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decided: March 6, 1893.



Author: Brewer

[ 148 U.S. Page 96]

 MR. JUSTICE BREWER, after stating the case, delivered the opinion of the court.

At the threshold of the case we are met with the objection that there are no special findings of facts, and that, therefore, our inquiry is limited to questions arising upon the pleadings, or upon rulings made by the court during the progress of the trial. We have had occasion in a recent case, coming from the same court, to consider to what extent our inquiry may go in a case tried by the court without a jury, in which there are no special findings of facts, and it is, therefore, unnecessary to consider that question at length. Lehnen v. Dickson, ante, 71.

It is enough to say that in this case there was, as appears by the bill of exceptions, an application at the close of the trial for a declaration of law, that the plaintiff was entitled to judgment for the sum claimed, which instruction was refused, and exception taken; and this, as was held in Norris v. Jackson, 9 Wall. 125, presents a question of law for our consideration. Further, there was, as also appears in the bill of exceptions, an agreement as to certain facts, which though not technically such an agreed statement as is the equivalent of a special finding of facts, yet enables us to approach the consideration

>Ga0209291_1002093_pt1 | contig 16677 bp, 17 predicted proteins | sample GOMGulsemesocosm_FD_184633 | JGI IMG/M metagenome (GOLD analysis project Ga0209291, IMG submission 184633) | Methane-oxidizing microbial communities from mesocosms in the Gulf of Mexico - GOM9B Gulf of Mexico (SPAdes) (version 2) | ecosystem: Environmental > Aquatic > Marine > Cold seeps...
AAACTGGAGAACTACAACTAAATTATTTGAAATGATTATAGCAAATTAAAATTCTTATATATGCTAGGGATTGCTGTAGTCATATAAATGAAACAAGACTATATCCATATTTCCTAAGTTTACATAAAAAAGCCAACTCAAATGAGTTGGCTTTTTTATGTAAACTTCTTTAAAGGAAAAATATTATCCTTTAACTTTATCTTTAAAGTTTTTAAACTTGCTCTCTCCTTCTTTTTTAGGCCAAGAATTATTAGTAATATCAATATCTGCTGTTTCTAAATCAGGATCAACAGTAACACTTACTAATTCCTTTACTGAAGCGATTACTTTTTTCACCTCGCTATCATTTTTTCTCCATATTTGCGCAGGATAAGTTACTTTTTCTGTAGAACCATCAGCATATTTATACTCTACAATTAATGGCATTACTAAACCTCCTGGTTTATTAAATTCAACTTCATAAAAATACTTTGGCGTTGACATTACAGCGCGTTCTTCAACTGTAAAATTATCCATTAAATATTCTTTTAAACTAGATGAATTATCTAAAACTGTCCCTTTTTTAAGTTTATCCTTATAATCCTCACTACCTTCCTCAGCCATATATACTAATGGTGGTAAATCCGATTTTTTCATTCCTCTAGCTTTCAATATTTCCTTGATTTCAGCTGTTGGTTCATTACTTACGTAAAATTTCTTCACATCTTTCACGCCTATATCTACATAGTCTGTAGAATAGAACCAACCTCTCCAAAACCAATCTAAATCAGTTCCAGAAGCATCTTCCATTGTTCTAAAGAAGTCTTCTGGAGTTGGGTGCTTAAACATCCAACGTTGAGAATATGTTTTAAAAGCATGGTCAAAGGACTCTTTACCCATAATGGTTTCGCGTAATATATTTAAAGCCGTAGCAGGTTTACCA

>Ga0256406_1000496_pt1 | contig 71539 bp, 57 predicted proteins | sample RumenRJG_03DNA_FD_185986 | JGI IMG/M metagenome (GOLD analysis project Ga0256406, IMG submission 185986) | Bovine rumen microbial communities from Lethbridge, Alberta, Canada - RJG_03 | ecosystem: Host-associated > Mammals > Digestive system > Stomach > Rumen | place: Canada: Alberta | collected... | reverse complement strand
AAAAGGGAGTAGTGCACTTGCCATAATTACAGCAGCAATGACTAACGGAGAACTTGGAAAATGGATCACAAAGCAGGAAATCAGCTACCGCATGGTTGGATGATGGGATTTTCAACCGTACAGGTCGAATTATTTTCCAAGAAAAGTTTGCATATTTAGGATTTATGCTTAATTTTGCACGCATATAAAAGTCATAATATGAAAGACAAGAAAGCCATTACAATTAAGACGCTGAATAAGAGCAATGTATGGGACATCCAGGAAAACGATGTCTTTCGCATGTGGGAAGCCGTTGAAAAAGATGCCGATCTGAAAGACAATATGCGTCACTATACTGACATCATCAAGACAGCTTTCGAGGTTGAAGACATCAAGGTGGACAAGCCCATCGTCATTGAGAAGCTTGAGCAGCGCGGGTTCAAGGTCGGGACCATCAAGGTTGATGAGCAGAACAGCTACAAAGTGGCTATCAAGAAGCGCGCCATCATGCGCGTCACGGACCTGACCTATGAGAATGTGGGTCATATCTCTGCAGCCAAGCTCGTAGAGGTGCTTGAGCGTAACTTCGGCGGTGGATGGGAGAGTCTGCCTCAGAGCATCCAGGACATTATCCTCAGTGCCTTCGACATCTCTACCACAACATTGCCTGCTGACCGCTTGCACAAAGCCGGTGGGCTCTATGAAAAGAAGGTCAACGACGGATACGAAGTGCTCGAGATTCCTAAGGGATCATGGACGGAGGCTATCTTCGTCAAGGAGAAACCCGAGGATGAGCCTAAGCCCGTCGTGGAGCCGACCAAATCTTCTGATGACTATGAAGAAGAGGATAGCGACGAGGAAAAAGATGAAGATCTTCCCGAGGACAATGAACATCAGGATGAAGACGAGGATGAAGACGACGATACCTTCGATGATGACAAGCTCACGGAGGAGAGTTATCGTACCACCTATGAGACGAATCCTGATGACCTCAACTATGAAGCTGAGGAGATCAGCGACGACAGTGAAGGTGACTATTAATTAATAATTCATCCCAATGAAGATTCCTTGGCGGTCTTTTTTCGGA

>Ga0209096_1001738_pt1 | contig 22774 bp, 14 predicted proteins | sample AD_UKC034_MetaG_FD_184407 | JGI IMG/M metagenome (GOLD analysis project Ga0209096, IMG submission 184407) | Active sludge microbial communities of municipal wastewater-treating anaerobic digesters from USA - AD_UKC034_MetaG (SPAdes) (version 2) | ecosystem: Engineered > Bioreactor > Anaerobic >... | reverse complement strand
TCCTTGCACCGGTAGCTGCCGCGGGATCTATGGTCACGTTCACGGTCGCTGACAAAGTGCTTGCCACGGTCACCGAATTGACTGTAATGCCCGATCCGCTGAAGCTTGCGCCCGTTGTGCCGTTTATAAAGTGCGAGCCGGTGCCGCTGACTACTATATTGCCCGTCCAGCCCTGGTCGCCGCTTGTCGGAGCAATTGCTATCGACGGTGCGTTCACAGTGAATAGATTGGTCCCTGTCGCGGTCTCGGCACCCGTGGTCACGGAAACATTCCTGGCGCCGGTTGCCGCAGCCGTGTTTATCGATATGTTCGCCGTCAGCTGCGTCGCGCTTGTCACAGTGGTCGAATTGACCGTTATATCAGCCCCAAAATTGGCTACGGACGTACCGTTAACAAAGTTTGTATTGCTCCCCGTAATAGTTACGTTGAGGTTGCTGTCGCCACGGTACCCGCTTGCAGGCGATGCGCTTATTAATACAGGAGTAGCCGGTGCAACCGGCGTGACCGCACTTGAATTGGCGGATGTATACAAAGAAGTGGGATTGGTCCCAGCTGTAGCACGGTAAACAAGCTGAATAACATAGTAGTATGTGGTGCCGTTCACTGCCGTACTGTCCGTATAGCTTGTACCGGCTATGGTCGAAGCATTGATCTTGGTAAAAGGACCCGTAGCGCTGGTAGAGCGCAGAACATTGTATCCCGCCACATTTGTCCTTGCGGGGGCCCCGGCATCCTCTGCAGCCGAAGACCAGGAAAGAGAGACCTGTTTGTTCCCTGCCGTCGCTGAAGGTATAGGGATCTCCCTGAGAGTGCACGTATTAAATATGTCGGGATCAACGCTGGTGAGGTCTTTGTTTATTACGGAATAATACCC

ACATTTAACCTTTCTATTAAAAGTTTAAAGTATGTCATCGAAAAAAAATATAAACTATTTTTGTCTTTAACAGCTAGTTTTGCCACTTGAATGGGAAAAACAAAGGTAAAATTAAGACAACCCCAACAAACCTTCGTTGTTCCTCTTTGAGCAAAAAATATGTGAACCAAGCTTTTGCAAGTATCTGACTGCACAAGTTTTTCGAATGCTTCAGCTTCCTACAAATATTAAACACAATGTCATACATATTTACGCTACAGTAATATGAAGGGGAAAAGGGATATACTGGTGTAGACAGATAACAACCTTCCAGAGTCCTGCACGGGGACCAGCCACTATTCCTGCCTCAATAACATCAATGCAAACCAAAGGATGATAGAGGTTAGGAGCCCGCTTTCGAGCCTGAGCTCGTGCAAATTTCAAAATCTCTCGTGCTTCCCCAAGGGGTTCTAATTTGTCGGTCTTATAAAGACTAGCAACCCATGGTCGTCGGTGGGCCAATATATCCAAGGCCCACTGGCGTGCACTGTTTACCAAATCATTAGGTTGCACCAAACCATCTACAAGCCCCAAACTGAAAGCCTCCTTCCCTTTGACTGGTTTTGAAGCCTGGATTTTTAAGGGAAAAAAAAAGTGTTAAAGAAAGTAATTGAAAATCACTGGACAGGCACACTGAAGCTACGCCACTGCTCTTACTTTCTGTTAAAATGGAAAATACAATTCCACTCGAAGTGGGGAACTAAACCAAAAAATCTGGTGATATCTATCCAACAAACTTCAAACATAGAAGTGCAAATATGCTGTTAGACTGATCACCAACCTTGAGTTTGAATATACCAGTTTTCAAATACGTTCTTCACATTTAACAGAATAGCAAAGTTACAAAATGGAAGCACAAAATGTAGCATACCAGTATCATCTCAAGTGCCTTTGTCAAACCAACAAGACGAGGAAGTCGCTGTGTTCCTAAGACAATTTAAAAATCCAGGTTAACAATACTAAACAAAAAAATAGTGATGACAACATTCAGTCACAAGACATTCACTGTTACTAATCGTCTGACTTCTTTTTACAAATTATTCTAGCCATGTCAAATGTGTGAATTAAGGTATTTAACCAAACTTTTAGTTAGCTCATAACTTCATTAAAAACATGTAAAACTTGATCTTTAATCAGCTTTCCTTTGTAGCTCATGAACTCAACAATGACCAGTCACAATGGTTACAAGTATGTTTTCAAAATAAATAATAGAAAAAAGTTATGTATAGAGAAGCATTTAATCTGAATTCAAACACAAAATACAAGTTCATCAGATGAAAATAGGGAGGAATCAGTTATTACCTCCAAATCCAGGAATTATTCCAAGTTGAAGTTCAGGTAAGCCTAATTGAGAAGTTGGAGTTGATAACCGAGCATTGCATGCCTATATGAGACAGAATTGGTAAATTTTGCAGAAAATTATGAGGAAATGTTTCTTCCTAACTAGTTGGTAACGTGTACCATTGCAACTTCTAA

[ 148 U.S. Page 97]

     of the declaration of law with a certainty as to the facts upon which it was based. It is true that, in addition to these agreed facts, there was some oral testimony, but as it appears from the opinion of the court that it made a distinct ruling upon a proposition of law not at all affected by the oral testimony, and which in its judgment was decisive of the case, we cannot avoid an inquiry into the matter thus determined. We, therefore, pass to a consideration of such questions as are distinctly presented and clearly involved.

And, first, with reference to the ruling that this charge was a privilege or license tax. To determine this question, we must refer to the language of the ordinance itself, and by that we find that the charge is imposed for the privilege of using the streets, alleys and public places, and is graduated by the amount of such use. Clearly, this is no privilege or license tax. The amount to be paid is not graduated by the amount of the business, nor is it a sum fixed for the privilege of doing business. It is more in the nature of a charge for the use of property belonging to the city -- that which may properly be called rental. "A tax is a demand of sovereignty; a toll is a demand of proprietorship." State Freight Tax Case, 15 Wall. 232, 278. If, instead of occupying the streets and public places with its telegraph poles, the company should do what it may rightfully do, purchase ground in the various blocks from private individuals, and to such ground remove its poles, the section would no longer have any application to it. That by it the city receives something which it may use as revenue, does not determine the character of the charge or make it a tax. The revenues of a municipality may come from rentals as legitimately and as properly as from taxes. Supposing the city of St. Louis should find its city hall too small for its purposes, or too far removed from the centre of business, and should purchase or build another more satisfactory in this respect; it would not thereafter be forced to let the old remain vacant or to immediately sell it, but might derive revenue by renting its various rooms. Would an ordinance fixing the price at which those rooms could be occupied be in any sense one imposing a tax? Nor is the character of

[ 148 U.S. Page 98]